A former Tennessee football star claims he was attacked by his teammates and told by head coach Butch Jones he had ‘betrayed the team’ after he helped a woman who said she had been raped by two other Volunteers players.
An amended complaint filed Wednesday in a federal Title IX lawsuit against Tennessee states a woman called 911 from former Volunteers receiver Drae Bowles’ car to report a rape in the early morning hours of November 16, 2014.
The complaint also states that Bowles suffered a bloody lip when teammate Curt Maggitt punched him in the mouth later that day and that he was confronted by teammates Geraldo Orta and Marlin Lane the following day.
Bowles called Jones to tell him about being hit, and Jones said he was very disappointed in Bowles and that the receiver had ‘betrayed the team,’ causing the player to break down and cry, according to the complaint. It states Jones called Bowles several hours later to apologize for his remarks.
‘The assertion that I ever attempted to belittle or demean a young man for taking action to help another person is absolutely false,’ Jones said in a statement late Wednesday night.
‘To the contrary, I did all I could to assist the former student in question. During the course of the judicial process, campus officials, as well as the young man’s own words, will clearly establish that I have done nothing wrong.
‘I will fight all of these false attacks on my character, and I know that once this process has been completed, my reputation will be affirmed.’
The woman’s report of the attack led to the arrests of former linebacker A.J. Johnson and defensive back Michael Williams, who were indicted on two counts each of aggravated rape and two counts of aiding and abetting each other in February 2015.
A female athlete, who was 19 at the time, accused the men of raping her at a house party, the Knoxville News Sentinel said. Both men pleaded not guilty and are awaiting trial.
Tennessee issued a statement Wednesday night from its lawyer that said after reviewing the amended complaint, ‘We continue to stand by our actions.
‘The facts, as opposed to allegations in a complaint, will demonstrate that the University acted properly in the matters at issue,’ said Bill Ramsey, the university’s lawyer. ‘We have continuously worked hard to improve our processes and our procedures to ensure that we are doing all that we can to prevent incidents of assault, to support victims of assault and to pursue justice while ensuring due process for those accused. We will vigorously defend all claims in the amended complaint.’
Two more plaintiffs were added to the federal lawsuit. It alleges Tennessee has violated Title IX regulations and created a ‘hostile sexual environment’ through a policy of indifference toward assaults by student-athletes. The suit now includes eight unidentified women, all referred to in the complaint as ‘Jane Doe,’ as plaintiffs.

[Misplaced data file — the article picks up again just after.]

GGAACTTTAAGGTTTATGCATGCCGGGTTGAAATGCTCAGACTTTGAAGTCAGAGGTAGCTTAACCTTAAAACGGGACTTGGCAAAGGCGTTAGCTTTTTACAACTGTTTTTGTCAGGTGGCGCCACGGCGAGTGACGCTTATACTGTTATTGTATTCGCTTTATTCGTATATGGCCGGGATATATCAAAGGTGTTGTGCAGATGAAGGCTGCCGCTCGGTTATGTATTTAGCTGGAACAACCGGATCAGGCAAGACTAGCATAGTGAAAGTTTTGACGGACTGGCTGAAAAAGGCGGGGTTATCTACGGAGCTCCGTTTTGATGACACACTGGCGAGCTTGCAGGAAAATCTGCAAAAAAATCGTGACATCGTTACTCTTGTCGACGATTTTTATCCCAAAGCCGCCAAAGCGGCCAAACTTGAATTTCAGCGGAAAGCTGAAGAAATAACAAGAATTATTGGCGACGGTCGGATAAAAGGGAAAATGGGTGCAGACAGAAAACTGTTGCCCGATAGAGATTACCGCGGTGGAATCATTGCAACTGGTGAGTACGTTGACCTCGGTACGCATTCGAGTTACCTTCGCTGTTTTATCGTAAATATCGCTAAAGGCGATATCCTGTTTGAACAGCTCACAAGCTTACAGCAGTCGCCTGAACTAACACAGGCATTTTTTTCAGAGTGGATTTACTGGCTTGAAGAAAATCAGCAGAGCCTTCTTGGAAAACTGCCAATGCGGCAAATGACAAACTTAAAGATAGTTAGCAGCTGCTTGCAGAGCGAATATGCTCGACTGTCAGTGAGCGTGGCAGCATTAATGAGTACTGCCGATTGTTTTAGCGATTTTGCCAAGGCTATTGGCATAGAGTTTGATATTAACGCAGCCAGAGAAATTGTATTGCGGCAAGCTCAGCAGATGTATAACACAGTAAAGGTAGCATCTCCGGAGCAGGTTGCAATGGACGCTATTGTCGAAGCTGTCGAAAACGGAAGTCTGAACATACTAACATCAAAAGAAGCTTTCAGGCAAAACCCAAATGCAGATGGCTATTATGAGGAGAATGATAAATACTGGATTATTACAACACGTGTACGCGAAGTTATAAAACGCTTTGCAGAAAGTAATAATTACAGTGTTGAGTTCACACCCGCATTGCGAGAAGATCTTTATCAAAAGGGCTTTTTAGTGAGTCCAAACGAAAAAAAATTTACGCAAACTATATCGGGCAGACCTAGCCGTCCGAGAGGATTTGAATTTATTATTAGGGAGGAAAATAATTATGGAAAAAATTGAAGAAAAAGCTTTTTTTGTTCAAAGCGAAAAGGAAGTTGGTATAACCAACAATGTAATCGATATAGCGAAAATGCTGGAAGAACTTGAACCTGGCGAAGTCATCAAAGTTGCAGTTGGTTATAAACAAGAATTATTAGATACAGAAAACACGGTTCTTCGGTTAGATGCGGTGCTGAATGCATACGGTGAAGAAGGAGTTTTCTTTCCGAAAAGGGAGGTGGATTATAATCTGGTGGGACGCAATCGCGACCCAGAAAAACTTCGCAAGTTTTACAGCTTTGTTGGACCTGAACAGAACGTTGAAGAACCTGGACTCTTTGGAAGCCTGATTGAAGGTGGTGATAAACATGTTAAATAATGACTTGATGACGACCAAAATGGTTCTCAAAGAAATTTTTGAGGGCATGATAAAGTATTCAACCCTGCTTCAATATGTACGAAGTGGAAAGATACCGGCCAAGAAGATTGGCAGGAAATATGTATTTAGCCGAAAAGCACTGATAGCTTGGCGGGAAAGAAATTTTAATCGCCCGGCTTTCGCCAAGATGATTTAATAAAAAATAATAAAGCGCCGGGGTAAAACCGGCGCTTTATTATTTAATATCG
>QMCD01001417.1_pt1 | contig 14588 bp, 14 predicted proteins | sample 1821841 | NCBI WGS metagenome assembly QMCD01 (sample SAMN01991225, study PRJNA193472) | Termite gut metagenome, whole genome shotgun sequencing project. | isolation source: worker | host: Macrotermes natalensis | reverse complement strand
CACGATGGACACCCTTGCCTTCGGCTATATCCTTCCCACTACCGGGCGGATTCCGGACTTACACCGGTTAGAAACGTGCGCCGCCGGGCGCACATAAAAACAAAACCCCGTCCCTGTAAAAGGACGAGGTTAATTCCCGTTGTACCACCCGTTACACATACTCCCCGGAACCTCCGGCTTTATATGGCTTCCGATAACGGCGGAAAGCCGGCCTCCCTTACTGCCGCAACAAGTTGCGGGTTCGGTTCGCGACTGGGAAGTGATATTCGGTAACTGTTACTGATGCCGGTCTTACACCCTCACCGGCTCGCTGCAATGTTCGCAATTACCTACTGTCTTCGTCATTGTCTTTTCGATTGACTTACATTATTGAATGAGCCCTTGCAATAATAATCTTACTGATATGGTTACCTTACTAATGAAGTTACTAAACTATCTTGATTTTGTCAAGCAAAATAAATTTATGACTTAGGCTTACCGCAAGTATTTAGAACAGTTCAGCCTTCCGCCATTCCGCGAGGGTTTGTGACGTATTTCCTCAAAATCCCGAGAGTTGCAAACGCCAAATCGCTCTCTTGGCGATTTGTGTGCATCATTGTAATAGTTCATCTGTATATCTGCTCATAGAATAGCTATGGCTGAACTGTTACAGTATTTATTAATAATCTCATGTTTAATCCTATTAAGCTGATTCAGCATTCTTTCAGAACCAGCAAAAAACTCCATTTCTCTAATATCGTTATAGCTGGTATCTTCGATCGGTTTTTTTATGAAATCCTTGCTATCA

Although the allegations that Bowles was attacked by teammates were in the original complaint filed February 9 in Nashville, the amendment adds details and a signed declaration from Bowles that states the allegations in the suit ‘are true with respect to the statements and descriptions of events pertaining to me.’
Bowles transferred to Chattanooga after the 2014 season.
The complaint states Bowles was driving when he noticed a woman ‘hyperventilating and crying near bushes in the parking lot.’
When Bowles was in the locker room later that day, according to the complaint, Maggitt confronted him and Bowles fought back and threw punches before teammates separated the brawlers.
Bowles was eating alone the next day when Orta and Lane ‘aggressively came over to Bowles’ table to jump him as they shouted at him’ before football strength coach Brandon Myles intervened, the complaint states. It also states Jones took no action to discipline Orta, Lane or Maggitt.
The amended complaint is the latest in a flurry of activity around the case.
Tennessee’s 16 head coaches held a rare joint press conference Tuesday morning to defend the school’s athletic department and say it has been portrayed in an unfair manner.
Tuesday night, the university announced it had filed a motion to strike a reference to Denver Broncos quarterback Peyton Manning from the lawsuit.
One paragraph in the document mentions a sexual harassment complaint made by a Tennessee trainer in 1996 including one involving Manning, then the Volunteers quarterback.
The amended complaint also references two more reports from the last year, including one involving Alexis Johnson. The defensive lineman was arrested on charges of aggravated assault and false imprisonment eight days after the suit was filed.
Johnson has been suspended from all team-related activities. His lawyer, Gregory Isaacs, has said his client ‘adamantly denies the allegations.’
David Randolph Smith, the lawyer representing the plaintiffs, also submitted signed declarations from former vice chancellor Tim Rogers and former director of the office of student judicial affairs Jenny Wright confirming the accuracy of statements made about them in the amended complaint.
The lawsuit states Rogers stepped down in 2013 ‘in protest over the violation of Title IX and the UT administration’s and athletic department’s deliberate indifference to the clear and present danger of sexual assaults by UT athletes.’